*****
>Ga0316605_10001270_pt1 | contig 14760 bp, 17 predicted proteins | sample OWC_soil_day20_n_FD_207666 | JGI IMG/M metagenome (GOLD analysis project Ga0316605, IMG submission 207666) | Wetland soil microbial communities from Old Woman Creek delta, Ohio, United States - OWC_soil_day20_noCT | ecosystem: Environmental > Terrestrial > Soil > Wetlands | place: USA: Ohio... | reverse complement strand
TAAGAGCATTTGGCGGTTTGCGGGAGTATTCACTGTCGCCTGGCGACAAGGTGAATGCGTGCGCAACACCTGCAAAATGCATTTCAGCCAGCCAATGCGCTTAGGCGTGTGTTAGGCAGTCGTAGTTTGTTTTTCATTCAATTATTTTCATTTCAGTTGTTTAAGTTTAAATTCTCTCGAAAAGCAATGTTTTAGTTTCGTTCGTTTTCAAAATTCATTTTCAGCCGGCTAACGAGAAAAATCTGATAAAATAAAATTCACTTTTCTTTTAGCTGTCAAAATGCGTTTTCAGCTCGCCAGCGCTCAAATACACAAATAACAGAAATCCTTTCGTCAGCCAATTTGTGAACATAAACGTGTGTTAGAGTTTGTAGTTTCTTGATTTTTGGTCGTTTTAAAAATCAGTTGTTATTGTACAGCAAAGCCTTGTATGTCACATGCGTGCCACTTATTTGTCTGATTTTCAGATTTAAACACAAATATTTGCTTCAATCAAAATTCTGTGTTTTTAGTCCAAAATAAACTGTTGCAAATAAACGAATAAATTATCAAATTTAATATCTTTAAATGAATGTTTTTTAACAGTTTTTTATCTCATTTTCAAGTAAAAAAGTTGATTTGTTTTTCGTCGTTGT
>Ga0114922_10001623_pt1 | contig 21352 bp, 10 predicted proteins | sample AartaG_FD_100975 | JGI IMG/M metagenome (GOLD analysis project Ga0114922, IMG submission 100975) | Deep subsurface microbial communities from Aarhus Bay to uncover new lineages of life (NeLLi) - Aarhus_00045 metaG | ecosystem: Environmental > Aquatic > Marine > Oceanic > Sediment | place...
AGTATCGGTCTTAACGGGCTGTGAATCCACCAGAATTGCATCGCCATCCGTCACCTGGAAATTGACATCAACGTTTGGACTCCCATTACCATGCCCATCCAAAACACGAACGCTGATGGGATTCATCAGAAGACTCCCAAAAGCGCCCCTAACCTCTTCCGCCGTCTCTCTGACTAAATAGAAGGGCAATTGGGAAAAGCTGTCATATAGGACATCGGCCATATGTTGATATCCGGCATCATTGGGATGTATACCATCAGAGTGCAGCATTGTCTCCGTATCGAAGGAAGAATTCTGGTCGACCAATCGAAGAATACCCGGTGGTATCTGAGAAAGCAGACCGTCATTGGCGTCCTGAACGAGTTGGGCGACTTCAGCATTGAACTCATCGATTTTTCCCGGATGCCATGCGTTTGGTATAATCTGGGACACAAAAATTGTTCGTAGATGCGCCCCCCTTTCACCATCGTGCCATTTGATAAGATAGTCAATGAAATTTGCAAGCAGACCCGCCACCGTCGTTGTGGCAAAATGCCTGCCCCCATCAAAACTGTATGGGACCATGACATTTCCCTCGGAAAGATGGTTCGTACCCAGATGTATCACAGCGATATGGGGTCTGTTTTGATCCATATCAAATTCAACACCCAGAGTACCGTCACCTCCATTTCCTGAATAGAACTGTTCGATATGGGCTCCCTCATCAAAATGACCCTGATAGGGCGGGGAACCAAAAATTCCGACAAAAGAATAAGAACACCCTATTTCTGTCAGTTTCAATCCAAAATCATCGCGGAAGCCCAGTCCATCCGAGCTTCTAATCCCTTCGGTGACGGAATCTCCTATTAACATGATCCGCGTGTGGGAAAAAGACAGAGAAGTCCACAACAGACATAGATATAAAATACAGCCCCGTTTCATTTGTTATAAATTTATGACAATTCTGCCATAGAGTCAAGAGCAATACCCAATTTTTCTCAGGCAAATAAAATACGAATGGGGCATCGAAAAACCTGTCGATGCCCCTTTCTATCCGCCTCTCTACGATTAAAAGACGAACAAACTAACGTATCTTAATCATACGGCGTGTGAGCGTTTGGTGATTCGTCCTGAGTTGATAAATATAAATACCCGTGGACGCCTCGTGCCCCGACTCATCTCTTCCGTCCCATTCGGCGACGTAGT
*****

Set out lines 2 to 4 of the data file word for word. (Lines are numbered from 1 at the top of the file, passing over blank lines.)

TAAGAGCATTTGGCGGTTTGCGGGAGTATTCACTGTCGCCTGGCGACAAGGTGAATGCGTGCGCAACACCTGCAAAATGCATTTCAGCCAGCCAATGCGCTTAGGCGTGTGTTAGGCAGTCGTAGTTTGTTTTTCATTCAATTATTTTCATTTCAGTTGTTTAAGTTTAAATTCTCTCGAAAAGCAATGTTTTAGTTTCGTTCGTTTTCAAAATTCATTTTCAGCCGGCTAACGAGAAAAATCTGATAAAATAAAATTCACTTTTCTTTTAGCTGTCAAAATGCGTTTTCAGCTCGCCAGCGCTCAAATACACAAATAACAGAAATCCTTTCGTCAGCCAATTTGTGAACATAAACGTGTGTTAGAGTTTGTAGTTTCTTGATTTTTGGTCGTTTTAAAAATCAGTTGTTATTGTACAGCAAAGCCTTGTATGTCACATGCGTGCCACTTATTTGTCTGATTTTCAGATTTAAACACAAATATTTGCTTCAATCAAAATTCTGTGTTTTTAGTCCAAAATAAACTGTTGCAAATAAACGAATAAATTATCAAATTTAATATCTTTAAATGAATGTTTTTTAACAGTTTTTTATCTCATTTTCAAGTAAAAAAGTTGATTTGTTTTTCGTCGTTGT
>Ga0114922_10001623_pt1 | contig 21352 bp, 10 predicted proteins | sample AartaG_FD_100975 | JGI IMG/M metagenome (GOLD analysis project Ga0114922, IMG submission 100975) | Deep subsurface microbial communities from Aarhus Bay to uncover new lineages of life (NeLLi) - Aarhus_00045 metaG | ecosystem: Environmental > Aquatic > Marine > Oceanic > Sediment | place...
AGTATCGGTCTTAACGGGCTGTGAATCCACCAGAATTGCATCGCCATCCGTCACCTGGAAATTGACATCAACGTTTGGACTCCCATTACCATGCCCATCCAAAACACGAACGCTGATGGGATTCATCAGAAGACTCCCAAAAGCGCCCCTAACCTCTTCCGCCGTCTCTCTGACTAAATAGAAGGGCAATTGGGAAAAGCTGTCATATAGGACATCGGCCATATGTTGATATCCGGCATCATTGGGATGTATACCATCAGAGTGCAGCATTGTCTCCGTATCGAAGGAAGAATTCTGGTCGACCAATCGAAGAATACCCGGTGGTATCTGAGAAAGCAGACCGTCATTGGCGTCCTGAACGAGTTGGGCGACTTCAGCATTGAACTCATCGATTTTTCCCGGATGCCATGCGTTTGGTATAATCTGGGACACAAAAATTGTTCGTAGATGCGCCCCCCTTTCACCATCGTGCCATTTGATAAGATAGTCAATGAAATTTGCAAGCAGACCCGCCACCGTCGTTGTGGCAAAATGCCTGCCCCCATCAAAACTGTATGGGACCATGACATTTCCCTCGGAAAGATGGTTCGTACCCAGATGTATCACAGCGATATGGGGTCTGTTTTGATCCATATCAAATTCAACACCCAGAGTACCGTCACCTCCATTTCCTGAATAGAACTGTTCGATATGGGCTCCCTCATCAAAATGACCCTGATAGGGCGGGGAACCAAAAATTCCGACAAAAGAATAAGAACACCCTATTTCTGTCAGTTTCAATCCAAAATCATCGCGGAAGCCCAGTCCATCCGAGCTTCTAATCCCTTCGGTGACGGAATCTCCTATTAACATGATCCGCGTGTGGGAAAAAGACAGAGAAGTCCACAACAGACATAGATATAAAATACAGCCCCGTTTCATTTGTTATAAATTTATGACAATTCTGCCATAGAGTCAAGAGCAATACCCAATTTTTCTCAGGCAAATAAAATACGAATGGGGCATCGAAAAACCTGTCGATGCCCCTTTCTATCCGCCTCTCTACGATTAAAAGACGAACAAACTAACGTATCTTAATCATACGGCGTGTGAGCGTTTGGTGATTCGTCCTGAGTTGATAAATATAAATACCCGTGGACGCCTCGTGCCCCGACTCATCTCTTCCGTCCCATTCGGCGACGTAGT